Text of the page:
Tag: Max Weber

For the last hundred and fifty years or more, scholars have been wont to claim that magic has been dissipating as a force in society. Yet at no time since the Middle Ages has the role of intangible forces and powers been so central to the social order. (More…)

I have, from time to time, been wont to quote the opening passage of Horkheimer and Adorno’s Dialectic of Enlightenment. It is perhaps the most compelling statement of the deeply unsettling character of the modern world. “Enlightenment, understood in the widest sense as the advance of thought, has always aimed at liberating human beings from fear and installing them as masters.” (More…)

Der dritte oder der vierte Mensch, by the German sociologist Alfred Weber, hardly qualifies as a classic of the literature. It was published in 1953 as the first phase of the Cold War was winding down and much of the value that it retains is due to the way that it reflects the mindset of a particular moment in history. (More…)

Pakistan is facing fresh violence following the deaths of over seventy people, and the injury of several hundred more, during a martyrdom operation on Easter Sunday, in Lahore, directed against Christians. As Punjab prepares for a military crackdown, it is critical to understand the situation in its proper context.  (More…)

Politics in the world of industrialized neoliberal states is subject to a sort of compression. Neoliberalism, as a mode of thought and organization, is characterized by the shifting of ever greater regions of the social order out of the realm of political deliberation and into the ostensibly more “objective” realm of economic competition. (More…)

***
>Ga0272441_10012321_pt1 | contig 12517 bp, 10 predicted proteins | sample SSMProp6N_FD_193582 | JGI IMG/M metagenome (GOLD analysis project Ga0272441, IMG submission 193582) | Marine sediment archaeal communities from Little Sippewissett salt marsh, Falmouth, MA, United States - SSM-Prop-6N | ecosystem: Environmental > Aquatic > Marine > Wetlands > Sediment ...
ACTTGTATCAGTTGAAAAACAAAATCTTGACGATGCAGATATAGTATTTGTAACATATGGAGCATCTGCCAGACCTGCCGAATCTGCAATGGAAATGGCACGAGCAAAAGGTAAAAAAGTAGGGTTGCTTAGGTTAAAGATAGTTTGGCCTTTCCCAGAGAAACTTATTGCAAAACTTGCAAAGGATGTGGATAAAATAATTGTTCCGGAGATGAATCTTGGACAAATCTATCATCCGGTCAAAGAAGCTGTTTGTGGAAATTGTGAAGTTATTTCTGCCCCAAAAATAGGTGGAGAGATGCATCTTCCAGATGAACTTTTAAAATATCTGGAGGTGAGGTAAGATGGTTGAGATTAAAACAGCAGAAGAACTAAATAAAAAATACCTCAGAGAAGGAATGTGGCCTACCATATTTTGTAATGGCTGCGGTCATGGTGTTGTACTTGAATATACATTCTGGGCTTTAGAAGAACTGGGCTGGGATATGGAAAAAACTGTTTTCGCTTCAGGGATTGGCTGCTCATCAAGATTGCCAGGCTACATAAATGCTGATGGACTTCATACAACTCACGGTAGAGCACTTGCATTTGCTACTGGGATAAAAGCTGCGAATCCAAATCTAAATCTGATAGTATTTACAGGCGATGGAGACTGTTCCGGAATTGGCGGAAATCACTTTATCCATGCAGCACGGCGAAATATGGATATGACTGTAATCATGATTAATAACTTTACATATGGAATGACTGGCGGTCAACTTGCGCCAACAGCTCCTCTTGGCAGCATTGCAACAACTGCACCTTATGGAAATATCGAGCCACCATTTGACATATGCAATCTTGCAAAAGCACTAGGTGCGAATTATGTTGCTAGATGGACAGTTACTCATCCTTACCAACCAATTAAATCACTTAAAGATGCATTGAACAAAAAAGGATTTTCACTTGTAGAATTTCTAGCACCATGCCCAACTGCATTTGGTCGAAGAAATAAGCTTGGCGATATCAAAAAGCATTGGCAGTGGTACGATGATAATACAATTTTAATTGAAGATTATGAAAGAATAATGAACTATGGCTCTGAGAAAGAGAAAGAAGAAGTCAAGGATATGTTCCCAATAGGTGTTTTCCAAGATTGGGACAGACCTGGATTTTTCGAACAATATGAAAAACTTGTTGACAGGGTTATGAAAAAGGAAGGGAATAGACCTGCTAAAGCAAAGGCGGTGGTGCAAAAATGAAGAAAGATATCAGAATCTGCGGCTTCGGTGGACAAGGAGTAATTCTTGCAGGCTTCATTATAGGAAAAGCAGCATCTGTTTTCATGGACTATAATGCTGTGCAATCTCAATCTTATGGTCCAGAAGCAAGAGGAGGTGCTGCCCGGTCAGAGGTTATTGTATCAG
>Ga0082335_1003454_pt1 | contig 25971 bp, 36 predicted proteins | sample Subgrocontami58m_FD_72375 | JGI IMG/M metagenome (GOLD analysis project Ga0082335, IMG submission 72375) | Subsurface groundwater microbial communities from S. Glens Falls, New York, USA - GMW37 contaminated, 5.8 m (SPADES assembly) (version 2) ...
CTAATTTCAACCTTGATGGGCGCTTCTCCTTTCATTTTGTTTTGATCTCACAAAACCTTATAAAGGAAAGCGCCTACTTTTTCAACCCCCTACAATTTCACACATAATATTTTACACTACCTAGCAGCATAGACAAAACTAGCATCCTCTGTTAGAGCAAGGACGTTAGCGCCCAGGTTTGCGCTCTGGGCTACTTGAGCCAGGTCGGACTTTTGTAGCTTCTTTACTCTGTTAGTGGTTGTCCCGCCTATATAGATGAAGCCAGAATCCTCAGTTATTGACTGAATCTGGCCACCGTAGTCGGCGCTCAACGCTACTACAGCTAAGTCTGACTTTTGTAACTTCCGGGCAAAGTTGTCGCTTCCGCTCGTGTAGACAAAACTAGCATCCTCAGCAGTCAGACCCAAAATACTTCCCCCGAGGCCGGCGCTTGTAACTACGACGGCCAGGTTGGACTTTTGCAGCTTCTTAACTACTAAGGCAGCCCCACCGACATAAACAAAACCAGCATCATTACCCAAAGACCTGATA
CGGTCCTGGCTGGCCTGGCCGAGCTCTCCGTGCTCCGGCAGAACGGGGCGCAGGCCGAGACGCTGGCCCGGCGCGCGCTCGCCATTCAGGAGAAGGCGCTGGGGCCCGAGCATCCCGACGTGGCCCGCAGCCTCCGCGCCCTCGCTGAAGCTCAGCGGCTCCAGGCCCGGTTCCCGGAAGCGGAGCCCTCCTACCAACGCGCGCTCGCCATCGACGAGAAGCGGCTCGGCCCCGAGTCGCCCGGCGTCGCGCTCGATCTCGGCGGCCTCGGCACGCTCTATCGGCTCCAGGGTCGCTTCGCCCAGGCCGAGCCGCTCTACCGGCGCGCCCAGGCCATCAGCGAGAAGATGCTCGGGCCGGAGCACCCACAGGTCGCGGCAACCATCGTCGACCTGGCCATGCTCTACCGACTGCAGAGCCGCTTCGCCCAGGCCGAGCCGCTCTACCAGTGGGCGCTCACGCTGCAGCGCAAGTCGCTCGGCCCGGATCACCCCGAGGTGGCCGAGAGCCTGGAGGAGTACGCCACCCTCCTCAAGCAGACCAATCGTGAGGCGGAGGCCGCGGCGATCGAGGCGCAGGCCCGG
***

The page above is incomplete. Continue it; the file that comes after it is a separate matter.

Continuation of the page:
The ending of a fiction represents the point at which its essential artificiality is most acute. While individual lives do end, life itself does not end (or at least, will not end on earth for a literally unthinkably long time). When a fiction ends, it is the apotheosis of the human ability and desire to chop up the flow of time into manageably finite stories. (More…)

British tabloid coverage of Mohammed Emwazi (“Jihadi John”) has been predictably irritating. The SunThe Daily Mail, The Daily Star, and more have all printed obscene headlines about the man, with the clear objective of terrifying their readers into supporting counterterrorism. (More…)

Many analysts have become cynical about the Arab spring as a result of events in Egypt. There is certainly cause for it, especially since General al-Sisi is consolidating military rule while establishing a new cult of personality. Personally, I’m not hopeless. There is a trajectory to cults of personality that always has the opportunity to end abruptly, as was the case of Nicolae Ceaușescu in Romania.  (More…)

Modern politics is so often the preserve of spin, of carefully shaped, focus group-tested utterances, that it can be shocking when someone says what they mean. So it was, when Peer Steinbrück, a leading German socialist politician, and his party’s presumptive nominee for Federal Chancellor in the fall elections, spoke with frankness about the results of the recent parliamentary elections in Italy. (More…)

Although it’s been decades since baseball was as popular as football, proponents still insist that it is America’s “national pastime.” At first glance, this may appear to represent wishful thinking. But as the fascinating new film Moneyball implies, this conclusion fails to account for the peculiar connotations of the word “pastime.” (More…)